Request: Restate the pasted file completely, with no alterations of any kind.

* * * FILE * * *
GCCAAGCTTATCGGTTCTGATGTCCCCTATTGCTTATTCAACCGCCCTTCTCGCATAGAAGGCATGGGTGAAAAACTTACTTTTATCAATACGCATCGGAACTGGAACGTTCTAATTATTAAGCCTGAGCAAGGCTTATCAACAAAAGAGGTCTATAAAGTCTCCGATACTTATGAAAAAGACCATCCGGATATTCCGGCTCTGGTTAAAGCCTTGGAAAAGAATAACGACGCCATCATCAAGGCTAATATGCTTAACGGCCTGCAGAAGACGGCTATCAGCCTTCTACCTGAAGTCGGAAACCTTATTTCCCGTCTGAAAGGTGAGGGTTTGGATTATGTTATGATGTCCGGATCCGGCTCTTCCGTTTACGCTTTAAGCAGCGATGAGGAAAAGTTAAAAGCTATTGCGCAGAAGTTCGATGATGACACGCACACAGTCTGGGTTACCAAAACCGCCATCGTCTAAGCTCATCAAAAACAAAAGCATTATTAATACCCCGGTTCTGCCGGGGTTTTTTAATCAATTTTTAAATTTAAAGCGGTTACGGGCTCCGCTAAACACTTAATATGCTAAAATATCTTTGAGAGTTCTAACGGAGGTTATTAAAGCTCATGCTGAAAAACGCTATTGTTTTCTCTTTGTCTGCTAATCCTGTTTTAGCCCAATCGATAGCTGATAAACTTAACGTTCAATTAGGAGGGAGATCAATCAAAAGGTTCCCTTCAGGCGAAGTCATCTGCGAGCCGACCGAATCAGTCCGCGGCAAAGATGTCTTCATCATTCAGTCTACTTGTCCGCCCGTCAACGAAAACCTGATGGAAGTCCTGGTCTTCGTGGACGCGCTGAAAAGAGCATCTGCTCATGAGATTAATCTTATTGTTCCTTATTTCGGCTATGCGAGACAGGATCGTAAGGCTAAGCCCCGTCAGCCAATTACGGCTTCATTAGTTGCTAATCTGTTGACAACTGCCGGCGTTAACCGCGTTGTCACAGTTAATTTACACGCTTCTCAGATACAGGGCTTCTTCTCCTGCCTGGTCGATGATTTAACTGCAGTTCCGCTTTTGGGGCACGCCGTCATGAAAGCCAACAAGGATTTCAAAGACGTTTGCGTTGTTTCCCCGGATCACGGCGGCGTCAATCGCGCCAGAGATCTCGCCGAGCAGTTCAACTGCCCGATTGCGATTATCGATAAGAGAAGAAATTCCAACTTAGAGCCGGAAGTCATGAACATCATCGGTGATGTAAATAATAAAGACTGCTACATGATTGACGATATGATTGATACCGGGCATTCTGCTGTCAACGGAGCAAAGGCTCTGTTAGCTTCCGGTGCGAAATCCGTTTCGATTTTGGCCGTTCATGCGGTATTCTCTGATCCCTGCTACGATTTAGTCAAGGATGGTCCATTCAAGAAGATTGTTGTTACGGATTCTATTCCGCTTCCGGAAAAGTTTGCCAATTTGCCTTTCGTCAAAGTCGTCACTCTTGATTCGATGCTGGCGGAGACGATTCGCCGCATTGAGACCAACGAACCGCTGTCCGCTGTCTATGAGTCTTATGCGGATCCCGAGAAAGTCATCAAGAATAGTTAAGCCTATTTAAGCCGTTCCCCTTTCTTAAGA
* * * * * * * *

GCCAAGCTTATCGGTTCTGATGTCCCCTATTGCTTATTCAACCGCCCTTCTCGCATAGAAGGCATGGGTGAAAAACTTACTTTTATCAATACGCATCGGAACTGGAACGTTCTAATTATTAAGCCTGAGCAAGGCTTATCAACAAAAGAGGTCTATAAAGTCTCCGATACTTATGAAAAAGACCATCCGGATATTCCGGCTCTGGTTAAAGCCTTGGAAAAGAATAACGACGCCATCATCAAGGCTAATATGCTTAACGGCCTGCAGAAGACGGCTATCAGCCTTCTACCTGAAGTCGGAAACCTTATTTCCCGTCTGAAAGGTGAGGGTTTGGATTATGTTATGATGTCCGGATCCGGCTCTTCCGTTTACGCTTTAAGCAGCGATGAGGAAAAGTTAAAAGCTATTGCGCAGAAGTTCGATGATGACACGCACACAGTCTGGGTTACCAAAACCGCCATCGTCTAAGCTCATCAAAAACAAAAGCATTATTAATACCCCGGTTCTGCCGGGGTTTTTTAATCAATTTTTAAATTTAAAGCGGTTACGGGCTCCGCTAAACACTTAATATGCTAAAATATCTTTGAGAGTTCTAACGGAGGTTATTAAAGCTCATGCTGAAAAACGCTATTGTTTTCTCTTTGTCTGCTAATCCTGTTTTAGCCCAATCGATAGCTGATAAACTTAACGTTCAATTAGGAGGGAGATCAATCAAAAGGTTCCCTTCAGGCGAAGTCATCTGCGAGCCGACCGAATCAGTCCGCGGCAAAGATGTCTTCATCATTCAGTCTACTTGTCCGCCCGTCAACGAAAACCTGATGGAAGTCCTGGTCTTCGTGGACGCGCTGAAAAGAGCATCTGCTCATGAGATTAATCTTATTGTTCCTTATTTCGGCTATGCGAGACAGGATCGTAAGGCTAAGCCCCGTCAGCCAATTACGGCTTCATTAGTTGCTAATCTGTTGACAACTGCCGGCGTTAACCGCGTTGTCACAGTTAATTTACACGCTTCTCAGATACAGGGCTTCTTCTCCTGCCTGGTCGATGATTTAACTGCAGTTCCGCTTTTGGGGCACGCCGTCATGAAAGCCAACAAGGATTTCAAAGACGTTTGCGTTGTTTCCCCGGATCACGGCGGCGTCAATCGCGCCAGAGATCTCGCCGAGCAGTTCAACTGCCCGATTGCGATTATCGATAAGAGAAGAAATTCCAACTTAGAGCCGGAAGTCATGAACATCATCGGTGATGTAAATAATAAAGACTGCTACATGATTGACGATATGATTGATACCGGGCATTCTGCTGTCAACGGAGCAAAGGCTCTGTTAGCTTCCGGTGCGAAATCCGTTTCGATTTTGGCCGTTCATGCGGTATTCTCTGATCCCTGCTACGATTTAGTCAAGGATGGTCCATTCAAGAAGATTGTTGTTACGGATTCTATTCCGCTTCCGGAAAAGTTTGCCAATTTGCCTTTCGTCAAAGTCGTCACTCTTGATTCGATGCTGGCGGAGACGATTCGCCGCATTGAGACCAACGAACCGCTGTCCGCTGTCTATGAGTCTTATGCGGATCCCGAGAAAGTCATCAAGAATAGTTAAGCCTATTTAAGCCGTTCCCCTTTCTTAAGA